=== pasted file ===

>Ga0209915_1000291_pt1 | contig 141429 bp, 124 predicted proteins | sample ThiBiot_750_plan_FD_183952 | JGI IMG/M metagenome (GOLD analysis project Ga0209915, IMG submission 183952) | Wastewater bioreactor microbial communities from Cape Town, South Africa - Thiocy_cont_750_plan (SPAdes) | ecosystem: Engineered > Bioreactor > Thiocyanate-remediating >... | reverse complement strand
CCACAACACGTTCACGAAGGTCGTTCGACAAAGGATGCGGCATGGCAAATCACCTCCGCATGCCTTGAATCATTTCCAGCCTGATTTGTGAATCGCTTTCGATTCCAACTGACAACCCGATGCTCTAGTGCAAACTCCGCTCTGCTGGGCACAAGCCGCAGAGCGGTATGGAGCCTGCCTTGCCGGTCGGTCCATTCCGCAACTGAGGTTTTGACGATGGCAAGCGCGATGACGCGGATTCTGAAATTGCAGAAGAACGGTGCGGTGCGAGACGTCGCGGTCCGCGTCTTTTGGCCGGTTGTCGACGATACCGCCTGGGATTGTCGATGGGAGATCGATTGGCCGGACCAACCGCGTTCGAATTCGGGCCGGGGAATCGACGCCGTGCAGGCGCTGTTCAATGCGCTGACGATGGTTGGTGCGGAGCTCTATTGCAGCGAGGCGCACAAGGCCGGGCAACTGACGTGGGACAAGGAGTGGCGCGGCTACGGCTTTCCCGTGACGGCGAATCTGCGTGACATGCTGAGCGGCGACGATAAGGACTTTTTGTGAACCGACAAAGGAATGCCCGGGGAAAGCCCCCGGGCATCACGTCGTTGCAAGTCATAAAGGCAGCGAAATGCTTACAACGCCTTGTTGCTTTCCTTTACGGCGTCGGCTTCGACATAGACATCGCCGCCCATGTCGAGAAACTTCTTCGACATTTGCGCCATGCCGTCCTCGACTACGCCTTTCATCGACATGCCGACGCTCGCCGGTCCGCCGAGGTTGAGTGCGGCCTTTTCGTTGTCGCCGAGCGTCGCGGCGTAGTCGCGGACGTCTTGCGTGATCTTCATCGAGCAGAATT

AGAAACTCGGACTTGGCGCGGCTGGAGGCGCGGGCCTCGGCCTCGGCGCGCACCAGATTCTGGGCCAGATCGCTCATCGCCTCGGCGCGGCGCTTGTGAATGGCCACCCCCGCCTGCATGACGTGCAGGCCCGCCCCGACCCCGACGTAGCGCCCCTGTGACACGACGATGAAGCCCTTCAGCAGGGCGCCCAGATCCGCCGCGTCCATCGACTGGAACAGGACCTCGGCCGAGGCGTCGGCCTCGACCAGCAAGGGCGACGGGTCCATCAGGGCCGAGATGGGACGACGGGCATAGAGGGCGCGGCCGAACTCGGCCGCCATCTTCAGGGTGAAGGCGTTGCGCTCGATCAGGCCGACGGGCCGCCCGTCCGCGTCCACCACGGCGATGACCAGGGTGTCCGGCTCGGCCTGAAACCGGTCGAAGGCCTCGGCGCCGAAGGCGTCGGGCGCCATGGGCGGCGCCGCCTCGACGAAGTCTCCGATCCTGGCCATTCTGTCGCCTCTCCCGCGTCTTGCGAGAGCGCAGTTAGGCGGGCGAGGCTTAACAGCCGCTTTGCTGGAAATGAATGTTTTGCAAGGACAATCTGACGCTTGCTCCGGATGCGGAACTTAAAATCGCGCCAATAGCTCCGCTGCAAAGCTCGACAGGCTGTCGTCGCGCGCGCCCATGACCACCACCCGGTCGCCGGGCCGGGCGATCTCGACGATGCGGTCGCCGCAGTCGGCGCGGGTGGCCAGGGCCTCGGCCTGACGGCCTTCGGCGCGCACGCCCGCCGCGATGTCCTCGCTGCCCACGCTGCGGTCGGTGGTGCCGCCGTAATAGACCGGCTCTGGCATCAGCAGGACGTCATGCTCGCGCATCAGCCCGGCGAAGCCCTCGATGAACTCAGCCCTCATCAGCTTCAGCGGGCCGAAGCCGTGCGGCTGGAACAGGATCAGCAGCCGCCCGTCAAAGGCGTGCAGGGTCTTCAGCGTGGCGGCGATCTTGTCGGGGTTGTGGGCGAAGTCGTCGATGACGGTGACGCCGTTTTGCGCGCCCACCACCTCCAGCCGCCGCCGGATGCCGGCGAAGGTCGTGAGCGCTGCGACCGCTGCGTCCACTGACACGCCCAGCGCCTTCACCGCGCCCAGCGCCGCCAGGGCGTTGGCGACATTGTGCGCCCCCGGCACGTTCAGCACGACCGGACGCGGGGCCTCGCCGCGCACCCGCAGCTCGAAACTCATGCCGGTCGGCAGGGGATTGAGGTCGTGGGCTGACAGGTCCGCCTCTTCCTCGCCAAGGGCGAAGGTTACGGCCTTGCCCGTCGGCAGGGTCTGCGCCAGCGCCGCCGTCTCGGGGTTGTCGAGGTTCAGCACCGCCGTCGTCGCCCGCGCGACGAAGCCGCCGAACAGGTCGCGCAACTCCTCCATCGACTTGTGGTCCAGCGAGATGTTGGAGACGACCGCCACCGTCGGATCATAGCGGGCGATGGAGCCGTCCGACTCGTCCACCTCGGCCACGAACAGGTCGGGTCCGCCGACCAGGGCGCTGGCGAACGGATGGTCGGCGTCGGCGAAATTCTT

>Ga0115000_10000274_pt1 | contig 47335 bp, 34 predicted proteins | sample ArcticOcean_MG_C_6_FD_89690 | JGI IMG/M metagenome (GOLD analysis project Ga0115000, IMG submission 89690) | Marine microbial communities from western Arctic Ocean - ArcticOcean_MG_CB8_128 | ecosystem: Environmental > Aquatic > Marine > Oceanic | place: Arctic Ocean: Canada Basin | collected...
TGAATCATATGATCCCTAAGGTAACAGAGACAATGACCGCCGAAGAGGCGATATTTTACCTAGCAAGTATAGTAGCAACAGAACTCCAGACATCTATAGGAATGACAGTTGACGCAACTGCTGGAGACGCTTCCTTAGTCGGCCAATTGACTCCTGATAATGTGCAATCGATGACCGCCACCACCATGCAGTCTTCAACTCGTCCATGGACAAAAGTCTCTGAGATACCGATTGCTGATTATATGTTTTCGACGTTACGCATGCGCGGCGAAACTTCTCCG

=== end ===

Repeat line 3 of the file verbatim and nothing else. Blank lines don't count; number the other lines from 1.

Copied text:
AGAAACTCGGACTTGGCGCGGCTGGAGGCGCGGGCCTCGGCCTCGGCGCGCACCAGATTCTGGGCCAGATCGCTCATCGCCTCGGCGCGGCGCTTGTGAATGGCCACCCCCGCCTGCATGACGTGCAGGCCCGCCCCGACCCCGACGTAGCGCCCCTGTGACACGACGATGAAGCCCTTCAGCAGGGCGCCCAGATCCGCCGCGTCCATCGACTGGAACAGGACCTCGGCCGAGGCGTCGGCCTCGACCAGCAAGGGCGACGGGTCCATCAGGGCCGAGATGGGACGACGGGCATAGAGGGCGCGGCCGAACTCGGCCGCCATCTTCAGGGTGAAGGCGTTGCGCTCGATCAGGCCGACGGGCCGCCCGTCCGCGTCCACCACGGCGATGACCAGGGTGTCCGGCTCGGCCTGAAACCGGTCGAAGGCCTCGGCGCCGAAGGCGTCGGGCGCCATGGGCGGCGCCGCCTCGACGAAGTCTCCGATCCTGGCCATTCTGTCGCCTCTCCCGCGTCTTGCGAGAGCGCAGTTAGGCGGGCGAGGCTTAACAGCCGCTTTGCTGGAAATGAATGTTTTGCAAGGACAATCTGACGCTTGCTCCGGATGCGGAACTTAAAATCGCGCCAATAGCTCCGCTGCAAAGCTCGACAGGCTGTCGTCGCGCGCGCCCATGACCACCACCCGGTCGCCGGGCCGGGCGATCTCGACGATGCGGTCGCCGCAGTCGGCGCGGGTGGCCAGGGCCTCGGCCTGACGGCCTTCGGCGCGCACGCCCGCCGCGATGTCCTCGCTGCCCACGCTGCGGTCGGTGGTGCCGCCGTAATAGACCGGCTCTGGCATCAGCAGGACGTCATGCTCGCGCATCAGCCCGGCGAAGCCCTCGATGAACTCAGCCCTCATCAGCTTCAGCGGGCCGAAGCCGTGCGGCTGGAACAGGATCAGCAGCCGCCCGTCAAAGGCGTGCAGGGTCTTCAGCGTGGCGGCGATCTTGTCGGGGTTGTGGGCGAAGTCGTCGATGACGGTGACGCCGTTTTGCGCGCCCACCACCTCCAGCCGCCGCCGGATGCCGGCGAAGGTCGTGAGCGCTGCGACCGCTGCGTCCACTGACACGCCCAGCGCCTTCACCGCGCCCAGCGCCGCCAGGGCGTTGGCGACATTGTGCGCCCCCGGCACGTTCAGCACGACCGGACGCGGGGCCTCGCCGCGCACCCGCAGCTCGAAACTCATGCCGGTCGGCAGGGGATTGAGGTCGTGGGCTGACAGGTCCGCCTCTTCCTCGCCAAGGGCGAAGGTTACGGCCTTGCCCGTCGGCAGGGTCTGCGCCAGCGCCGCCGTCTCGGGGTTGTCGAGGTTCAGCACCGCCGTCGTCGCCCGCGCGACGAAGCCGCCGAACAGGTCGCGCAACTCCTCCATCGACTTGTGGTCCAGCGAGATGTTGGAGACGACCGCCACCGTCGGATCATAGCGGGCGATGGAGCCGTCCGACTCGTCCACCTCGGCCACGAACAGGTCGGGTCCGCCGACCAGGGCGCTGGCGAACGGATGGTCGGCGTCGGCGAAATTCTT